pressure, , at the coronal base is in
equilibrium with the disk pressure at disk surface, with
, the pressure in the mid-plane of
the disk. Above this slab we locate the hot protons. A fraction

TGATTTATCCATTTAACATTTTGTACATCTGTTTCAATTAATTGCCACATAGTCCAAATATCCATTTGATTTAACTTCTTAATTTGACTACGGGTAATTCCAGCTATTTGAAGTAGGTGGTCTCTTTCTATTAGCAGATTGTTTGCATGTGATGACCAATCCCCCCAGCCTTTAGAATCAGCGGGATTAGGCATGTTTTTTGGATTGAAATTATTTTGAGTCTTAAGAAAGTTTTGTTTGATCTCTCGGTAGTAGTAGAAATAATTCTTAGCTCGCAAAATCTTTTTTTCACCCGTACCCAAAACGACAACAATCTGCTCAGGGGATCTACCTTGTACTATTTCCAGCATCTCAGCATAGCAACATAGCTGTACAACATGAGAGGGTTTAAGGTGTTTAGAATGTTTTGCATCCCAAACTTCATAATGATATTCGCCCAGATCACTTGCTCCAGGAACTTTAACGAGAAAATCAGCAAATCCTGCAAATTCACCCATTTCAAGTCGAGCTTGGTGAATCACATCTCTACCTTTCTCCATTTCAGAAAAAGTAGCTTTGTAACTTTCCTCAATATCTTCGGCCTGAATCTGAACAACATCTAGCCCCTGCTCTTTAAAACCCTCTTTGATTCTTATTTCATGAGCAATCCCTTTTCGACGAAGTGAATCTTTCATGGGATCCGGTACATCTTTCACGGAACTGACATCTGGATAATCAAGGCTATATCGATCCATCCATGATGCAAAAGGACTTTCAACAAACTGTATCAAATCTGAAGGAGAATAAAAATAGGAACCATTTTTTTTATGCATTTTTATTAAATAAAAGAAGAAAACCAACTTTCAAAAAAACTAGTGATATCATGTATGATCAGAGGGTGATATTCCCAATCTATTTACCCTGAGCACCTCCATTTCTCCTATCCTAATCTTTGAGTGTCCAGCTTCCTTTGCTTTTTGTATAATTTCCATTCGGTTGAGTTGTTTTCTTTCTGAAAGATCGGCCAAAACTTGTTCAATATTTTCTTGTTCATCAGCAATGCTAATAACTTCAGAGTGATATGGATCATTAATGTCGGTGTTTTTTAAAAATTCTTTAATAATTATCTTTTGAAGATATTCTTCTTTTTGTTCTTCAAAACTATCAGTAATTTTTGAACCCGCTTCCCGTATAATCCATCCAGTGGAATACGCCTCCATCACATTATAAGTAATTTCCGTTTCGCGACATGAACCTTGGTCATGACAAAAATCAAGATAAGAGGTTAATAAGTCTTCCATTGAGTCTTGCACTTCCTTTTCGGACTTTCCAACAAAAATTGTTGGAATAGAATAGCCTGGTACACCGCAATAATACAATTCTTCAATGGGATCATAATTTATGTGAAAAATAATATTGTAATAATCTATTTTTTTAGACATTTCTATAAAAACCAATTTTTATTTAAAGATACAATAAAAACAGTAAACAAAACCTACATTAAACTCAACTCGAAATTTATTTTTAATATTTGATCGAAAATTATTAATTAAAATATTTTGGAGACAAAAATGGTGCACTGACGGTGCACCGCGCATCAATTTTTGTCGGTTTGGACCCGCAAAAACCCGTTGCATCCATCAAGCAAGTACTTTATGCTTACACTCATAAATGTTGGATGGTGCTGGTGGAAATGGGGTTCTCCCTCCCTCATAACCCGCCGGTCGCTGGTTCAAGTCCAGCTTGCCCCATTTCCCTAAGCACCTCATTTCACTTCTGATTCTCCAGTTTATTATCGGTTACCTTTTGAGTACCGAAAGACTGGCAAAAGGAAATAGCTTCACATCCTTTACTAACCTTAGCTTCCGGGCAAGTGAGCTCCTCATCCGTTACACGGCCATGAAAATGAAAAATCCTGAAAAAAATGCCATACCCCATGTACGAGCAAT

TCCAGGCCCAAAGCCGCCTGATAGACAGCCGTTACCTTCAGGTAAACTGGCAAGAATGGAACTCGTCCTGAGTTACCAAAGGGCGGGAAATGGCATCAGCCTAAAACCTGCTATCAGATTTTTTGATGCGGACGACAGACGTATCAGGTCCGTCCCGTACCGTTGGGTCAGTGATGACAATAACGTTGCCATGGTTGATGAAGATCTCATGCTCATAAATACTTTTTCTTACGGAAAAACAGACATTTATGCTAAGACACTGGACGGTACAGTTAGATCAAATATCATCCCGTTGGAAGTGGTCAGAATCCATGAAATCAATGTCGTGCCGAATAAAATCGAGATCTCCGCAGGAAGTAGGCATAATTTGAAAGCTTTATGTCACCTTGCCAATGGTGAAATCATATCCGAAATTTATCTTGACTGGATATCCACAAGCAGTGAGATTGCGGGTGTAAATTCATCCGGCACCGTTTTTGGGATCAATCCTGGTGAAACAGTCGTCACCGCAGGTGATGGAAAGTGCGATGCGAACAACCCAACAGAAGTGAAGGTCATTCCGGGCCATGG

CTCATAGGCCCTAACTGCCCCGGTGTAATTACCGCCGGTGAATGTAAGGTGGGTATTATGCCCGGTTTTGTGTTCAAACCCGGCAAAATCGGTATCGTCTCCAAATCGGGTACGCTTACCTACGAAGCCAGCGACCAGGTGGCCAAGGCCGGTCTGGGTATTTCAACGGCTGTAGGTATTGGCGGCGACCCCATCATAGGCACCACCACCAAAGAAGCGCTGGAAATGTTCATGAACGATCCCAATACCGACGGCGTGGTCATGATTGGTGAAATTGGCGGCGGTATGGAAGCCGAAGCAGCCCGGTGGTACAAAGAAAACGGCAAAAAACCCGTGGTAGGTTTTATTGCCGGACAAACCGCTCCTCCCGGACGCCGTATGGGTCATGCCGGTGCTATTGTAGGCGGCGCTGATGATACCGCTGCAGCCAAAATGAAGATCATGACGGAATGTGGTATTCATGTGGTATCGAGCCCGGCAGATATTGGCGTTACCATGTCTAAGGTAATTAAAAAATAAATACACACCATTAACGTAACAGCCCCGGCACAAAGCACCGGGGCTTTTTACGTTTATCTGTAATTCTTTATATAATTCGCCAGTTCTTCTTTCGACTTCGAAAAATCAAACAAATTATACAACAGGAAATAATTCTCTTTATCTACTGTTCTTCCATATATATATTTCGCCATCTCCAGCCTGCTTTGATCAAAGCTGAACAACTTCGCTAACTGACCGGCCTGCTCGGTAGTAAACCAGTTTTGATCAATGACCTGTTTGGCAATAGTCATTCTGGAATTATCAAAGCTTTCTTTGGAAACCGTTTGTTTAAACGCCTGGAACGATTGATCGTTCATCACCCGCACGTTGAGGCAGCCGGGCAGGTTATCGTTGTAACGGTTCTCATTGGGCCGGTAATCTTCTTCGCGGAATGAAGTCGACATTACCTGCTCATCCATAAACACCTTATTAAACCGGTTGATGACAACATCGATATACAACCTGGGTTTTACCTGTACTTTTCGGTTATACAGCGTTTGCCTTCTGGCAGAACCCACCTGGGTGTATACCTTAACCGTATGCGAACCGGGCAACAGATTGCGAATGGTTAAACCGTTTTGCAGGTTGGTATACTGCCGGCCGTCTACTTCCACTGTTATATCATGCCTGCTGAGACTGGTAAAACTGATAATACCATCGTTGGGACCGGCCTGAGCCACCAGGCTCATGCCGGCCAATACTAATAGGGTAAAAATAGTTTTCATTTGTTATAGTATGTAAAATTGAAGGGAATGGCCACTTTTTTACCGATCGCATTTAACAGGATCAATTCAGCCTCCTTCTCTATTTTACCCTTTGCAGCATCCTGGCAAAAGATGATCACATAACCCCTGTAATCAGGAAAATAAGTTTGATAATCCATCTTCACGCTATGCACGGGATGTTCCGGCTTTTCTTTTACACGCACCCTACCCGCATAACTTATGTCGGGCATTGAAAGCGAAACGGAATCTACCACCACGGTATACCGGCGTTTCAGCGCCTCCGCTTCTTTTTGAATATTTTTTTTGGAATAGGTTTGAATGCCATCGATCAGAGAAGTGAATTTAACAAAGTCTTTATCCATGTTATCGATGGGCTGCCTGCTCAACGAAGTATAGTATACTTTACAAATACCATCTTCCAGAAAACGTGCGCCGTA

The energy exchange between the corona and the disk in our model is mediated by protons only [a model which accounts for the interactions by radiation only was obtained by Haardt & Maraschi (1991; 1993)]. We equal the energy flux by the protons, , into the cool disk with the viscous energy dissipation in the corona. That is, we neglect both the radiation loss from the corona and energy loss by advection in the corona. These assumptions are for definiteness of the model only, and can easily be generalized. We assume that the protons above the cool disk have a Maxwellian velocity distribution. This is probably not the case but as the velocity distribution in the corona is not known we consider this assumption to be adequate for our calculations. The energy flux from a Maxwellian proton distribution is given by where denotes the number density of the protons. For the temperature of the protons in our model we take the local virial temperature (Rees et al. 1982). At the distance dominating the energy release, , the protons have a temperatures around 20 MeV. Knowing the proton temperature and the energy flux at a certain radius we can calculate the number density , and with the equation of state the coronal pressure of the proton gas at the coronal base, i.e. the surface of the disk: As we have assumed a two temperature plasma in the corona with the electron temperature , the contribution to the pressure by the coronal electron gas can be neglected. provides a boundary condition for the pressure at the top of our Comptonizing layer. The height of this upper boundary above the mid-plane of the disk is not known in advance, but must be found by matching of the Comptonizing layer to the underlying cool disk. The transition between the Comptonizing layer and the cool disk is gradual, and determined by the processes which reprocess the downward flux of hard photons into soft photons. In our calculations this reprocessing is not treated in detail, but replaced by reprocessing into a black body spectrum at an assumed base of the Comptonizing layer, at Thomson depth . The choice of is discussed in Sect. 3.2. If is the geometric height at , pressure balance between the Comptonizing layer and the underlying cool disk requires that =. If the Comptonizing layer is thin compared with its height above the mid-plane, the acceleration of gravity would be constant and the pressure the layer exerts on the cool disk would be proportional to . In most of our results, the Comptonizing layer is indeed thin, but to be sure we have allowed for arbitrary thickness. The pressure exerted on the cool disk then depends on this thickness since the acceleration of gravity increases with height. The layer thickness in turn depends on its temperature distribution, which varies with time as the cooling and heating processes settle towards equilibrium. Thus we solve the pressure profile by starting with an initial guess for the height of the disk surface above the mid-plane, , and iterating until we get the right value for which the pressure condition condition at is fulfilled. The underlying part of the disk is given by the solutions presented in Sect. 2.1, i.e. it is isothermal with temperature , the pressure at mid-plane is given by and the scale height is . The vertical hydrostatic equilibrium calculated from the top of the disk to the mid-plane yields where is the local Kepler angular velocity. Together with the equation for the scattering optical depth one obtains a differential equation describing the pressure profile as a function of optical depth for any temperature profile. Eq. 14 is solved via a forth order Runge-Kutta method. We have abbreviated where denotes the electron scattering opacity, which for ionized hydrogen is . This calculation is done for each time step to account for the new temperature profile after each cooling/heating step. © European Southern Observatory (ESO) 2000 Online publication: October 30, 19100 |